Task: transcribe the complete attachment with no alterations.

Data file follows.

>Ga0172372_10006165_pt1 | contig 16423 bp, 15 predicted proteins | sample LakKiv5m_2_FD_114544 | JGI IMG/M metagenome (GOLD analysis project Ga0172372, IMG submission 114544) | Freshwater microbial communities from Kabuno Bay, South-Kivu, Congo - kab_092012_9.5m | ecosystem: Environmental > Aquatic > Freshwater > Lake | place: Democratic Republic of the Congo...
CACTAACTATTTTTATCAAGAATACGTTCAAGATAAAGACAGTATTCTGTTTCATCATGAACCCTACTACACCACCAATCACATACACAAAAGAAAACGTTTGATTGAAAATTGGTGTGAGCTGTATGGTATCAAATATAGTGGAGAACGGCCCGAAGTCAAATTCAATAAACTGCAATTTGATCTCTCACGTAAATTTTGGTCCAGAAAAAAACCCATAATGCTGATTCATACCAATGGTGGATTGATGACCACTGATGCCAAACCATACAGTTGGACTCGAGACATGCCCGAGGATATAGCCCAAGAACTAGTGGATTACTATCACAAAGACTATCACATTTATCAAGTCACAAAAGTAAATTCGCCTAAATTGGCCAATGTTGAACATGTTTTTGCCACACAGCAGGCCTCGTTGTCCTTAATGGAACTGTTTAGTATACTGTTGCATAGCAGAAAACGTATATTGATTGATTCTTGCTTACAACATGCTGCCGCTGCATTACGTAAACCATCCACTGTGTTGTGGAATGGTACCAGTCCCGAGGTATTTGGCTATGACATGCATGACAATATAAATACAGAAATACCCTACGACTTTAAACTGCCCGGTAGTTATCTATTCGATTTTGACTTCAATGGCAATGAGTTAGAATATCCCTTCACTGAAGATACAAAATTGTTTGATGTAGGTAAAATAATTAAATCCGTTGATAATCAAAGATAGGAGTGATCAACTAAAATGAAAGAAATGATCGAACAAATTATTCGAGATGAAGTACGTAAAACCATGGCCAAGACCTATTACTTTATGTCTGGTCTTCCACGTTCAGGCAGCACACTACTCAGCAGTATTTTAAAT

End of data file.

>Ga0172372_10006165_pt1 | contig 16423 bp, 15 predicted proteins | sample LakKiv5m_2_FD_114544 | JGI IMG/M metagenome (GOLD analysis project Ga0172372, IMG submission 114544) | Freshwater microbial communities from Kabuno Bay, South-Kivu, Congo - kab_092012_9.5m | ecosystem: Environmental > Aquatic > Freshwater > Lake | place: Democratic Republic of the Congo...
CACTAACTATTTTTATCAAGAATACGTTCAAGATAAAGACAGTATTCTGTTTCATCATGAACCCTACTACACCACCAATCACATACACAAAAGAAAACGTTTGATTGAAAATTGGTGTGAGCTGTATGGTATCAAATATAGTGGAGAACGGCCCGAAGTCAAATTCAATAAACTGCAATTTGATCTCTCACGTAAATTTTGGTCCAGAAAAAAACCCATAATGCTGATTCATACCAATGGTGGATTGATGACCACTGATGCCAAACCATACAGTTGGACTCGAGACATGCCCGAGGATATAGCCCAAGAACTAGTGGATTACTATCACAAAGACTATCACATTTATCAAGTCACAAAAGTAAATTCGCCTAAATTGGCCAATGTTGAACATGTTTTTGCCACACAGCAGGCCTCGTTGTCCTTAATGGAACTGTTTAGTATACTGTTGCATAGCAGAAAACGTATATTGATTGATTCTTGCTTACAACATGCTGCCGCTGCATTACGTAAACCATCCACTGTGTTGTGGAATGGTACCAGTCCCGAGGTATTTGGCTATGACATGCATGACAATATAAATACAGAAATACCCTACGACTTTAAACTGCCCGGTAGTTATCTATTCGATTTTGACTTCAATGGCAATGAGTTAGAATATCCCTTCACTGAAGATACAAAATTGTTTGATGTAGGTAAAATAATTAAATCCGTTGATAATCAAAGATAGGAGTGATCAACTAAAATGAAAGAAATGATCGAACAAATTATTCGAGATGAAGTACGTAAAACCATGGCCAAGACCTATTACTTTATGTCTGGTCTTCCACGTTCAGGCAGCACACTACTCAGCAGTATTTTAAAT